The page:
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Alec Baldwin urges Democrats in Iowa to let 2016 wounds heal

In a mostly serious speech peppered with Trump impersonations, Alec Baldwin urged Democrats to put their 2016 divisions in the past.
Image: Alec Baldwin
Actor Alec Baldwin waits to speak during the Iowa Democratic Party's Fall Gala on Nov. 27, 2017 in Des Moines, Iowa.Charlie Neibergall / AP

DES MOINES, Iowa — Comedic actor Alec Baldwin delivered a withering takedown of the president he plays on NBC’s "Saturday Night Live," this time on Monday night as the keynote speaker at the Iowa Democratic Party's fall fundraiser.

"I still choke down those words every day — President Trump," Baldwin told the sold-out crowd, adding, "I would love to never ever inhabit the brain of Donald Trump again."

Baldwin, whose impersonation of President Donald Trump has become must-see TV for political junkies, was at turns funny and stinging in his depiction of the president before 3,000 party activists.

While not dressed in SNL costume and makeup, Baldwin went in and out of character as Trump — at one point invoking the day's news to say he wanted to apologize for calling Sen. Elizabeth Warren "Pocahontas." Trump did so earlier Monday at a White House ceremony to honor Native American World War II veterans.

"I'm sorry if I offended anyone," Baldwin said in his Trump impersonation. "Especially Pocahontas, who's of course a smoking hot cartoon character."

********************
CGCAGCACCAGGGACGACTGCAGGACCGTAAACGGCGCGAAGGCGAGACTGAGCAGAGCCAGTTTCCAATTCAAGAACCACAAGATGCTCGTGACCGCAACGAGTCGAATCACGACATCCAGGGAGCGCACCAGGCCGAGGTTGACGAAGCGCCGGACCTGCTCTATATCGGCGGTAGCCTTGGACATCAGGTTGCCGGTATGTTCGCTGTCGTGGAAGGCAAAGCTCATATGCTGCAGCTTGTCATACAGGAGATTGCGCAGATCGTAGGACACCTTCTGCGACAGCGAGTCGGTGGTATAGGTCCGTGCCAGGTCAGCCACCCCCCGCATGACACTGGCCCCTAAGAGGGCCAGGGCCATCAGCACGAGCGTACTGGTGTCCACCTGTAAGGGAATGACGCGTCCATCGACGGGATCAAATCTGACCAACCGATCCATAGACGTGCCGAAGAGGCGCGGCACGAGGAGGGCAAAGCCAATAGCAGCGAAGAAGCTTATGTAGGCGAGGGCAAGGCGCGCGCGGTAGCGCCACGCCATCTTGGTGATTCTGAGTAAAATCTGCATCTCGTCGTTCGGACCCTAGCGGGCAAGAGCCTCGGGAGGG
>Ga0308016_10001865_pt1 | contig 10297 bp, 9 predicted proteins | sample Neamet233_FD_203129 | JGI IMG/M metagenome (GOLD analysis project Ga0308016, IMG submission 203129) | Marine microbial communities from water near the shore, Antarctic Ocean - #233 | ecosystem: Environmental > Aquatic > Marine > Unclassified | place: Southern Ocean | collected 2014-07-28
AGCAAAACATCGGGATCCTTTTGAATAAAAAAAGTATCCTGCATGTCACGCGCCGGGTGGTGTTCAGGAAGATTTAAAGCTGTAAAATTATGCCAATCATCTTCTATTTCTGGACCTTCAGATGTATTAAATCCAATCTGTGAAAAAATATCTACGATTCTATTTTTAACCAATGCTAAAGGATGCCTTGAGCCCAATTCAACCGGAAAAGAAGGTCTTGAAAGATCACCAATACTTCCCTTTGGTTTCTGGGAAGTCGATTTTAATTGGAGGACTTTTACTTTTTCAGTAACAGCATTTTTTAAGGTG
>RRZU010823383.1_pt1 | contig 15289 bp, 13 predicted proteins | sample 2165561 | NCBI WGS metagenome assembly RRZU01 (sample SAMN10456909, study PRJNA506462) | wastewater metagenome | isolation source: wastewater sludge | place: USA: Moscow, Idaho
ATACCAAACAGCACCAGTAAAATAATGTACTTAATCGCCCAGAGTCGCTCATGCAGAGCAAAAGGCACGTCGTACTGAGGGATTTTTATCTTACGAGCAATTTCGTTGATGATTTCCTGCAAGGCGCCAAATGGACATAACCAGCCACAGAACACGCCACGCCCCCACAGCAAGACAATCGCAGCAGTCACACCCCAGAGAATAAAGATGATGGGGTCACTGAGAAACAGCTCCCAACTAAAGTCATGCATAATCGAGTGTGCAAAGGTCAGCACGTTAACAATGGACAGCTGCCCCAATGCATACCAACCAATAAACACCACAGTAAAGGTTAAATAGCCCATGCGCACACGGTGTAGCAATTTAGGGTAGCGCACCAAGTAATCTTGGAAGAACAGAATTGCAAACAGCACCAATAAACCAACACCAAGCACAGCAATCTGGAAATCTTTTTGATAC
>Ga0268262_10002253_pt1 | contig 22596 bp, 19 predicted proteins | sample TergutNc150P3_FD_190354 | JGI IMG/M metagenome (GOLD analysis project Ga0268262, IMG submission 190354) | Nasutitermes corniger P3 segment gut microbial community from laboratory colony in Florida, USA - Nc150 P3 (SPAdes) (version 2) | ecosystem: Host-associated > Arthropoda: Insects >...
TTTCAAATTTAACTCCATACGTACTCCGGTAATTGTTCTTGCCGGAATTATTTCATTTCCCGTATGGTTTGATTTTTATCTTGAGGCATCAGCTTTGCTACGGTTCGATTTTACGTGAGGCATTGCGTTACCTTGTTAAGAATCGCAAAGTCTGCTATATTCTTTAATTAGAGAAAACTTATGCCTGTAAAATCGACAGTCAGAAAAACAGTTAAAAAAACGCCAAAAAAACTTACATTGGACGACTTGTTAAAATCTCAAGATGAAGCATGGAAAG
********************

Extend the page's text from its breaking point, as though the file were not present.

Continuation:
Baldwin was otherwise serious throughout the speech, urging the party to come together in Iowa after the bruising battle between Hillary Clinton and Sen. Bernie Sanders of Vermont in the lead-up to the state's 2016 first-in-the-nation caucuses. Baldwin said that he and other Democrats had been too complacent in 2016 and that a lack of engagement may have cost Hillary Clinton the election.

"I only have myself to blame. We didn't work hard enough," Baldwin said, adding, "I make a promise to you: I am ready to fight to help the Democrats win."

The fundraiser has been a key launching pad for Democratic presidential candidates in the past. Barack Obama and John Kerry went on to win the state's caucuses in 2008 and in 2004, respectively, after delivering well-received speeches at the event. Democrats eyeing a 2020 presidential bid ceded the spotlight this year to seven Iowa gubernatorial hopefuls.

Baldwin at times sounded like a presidential candidate himself, addressing health care, job creation and foreign policy.

"A future Democratic president may be in this room tonight," he said.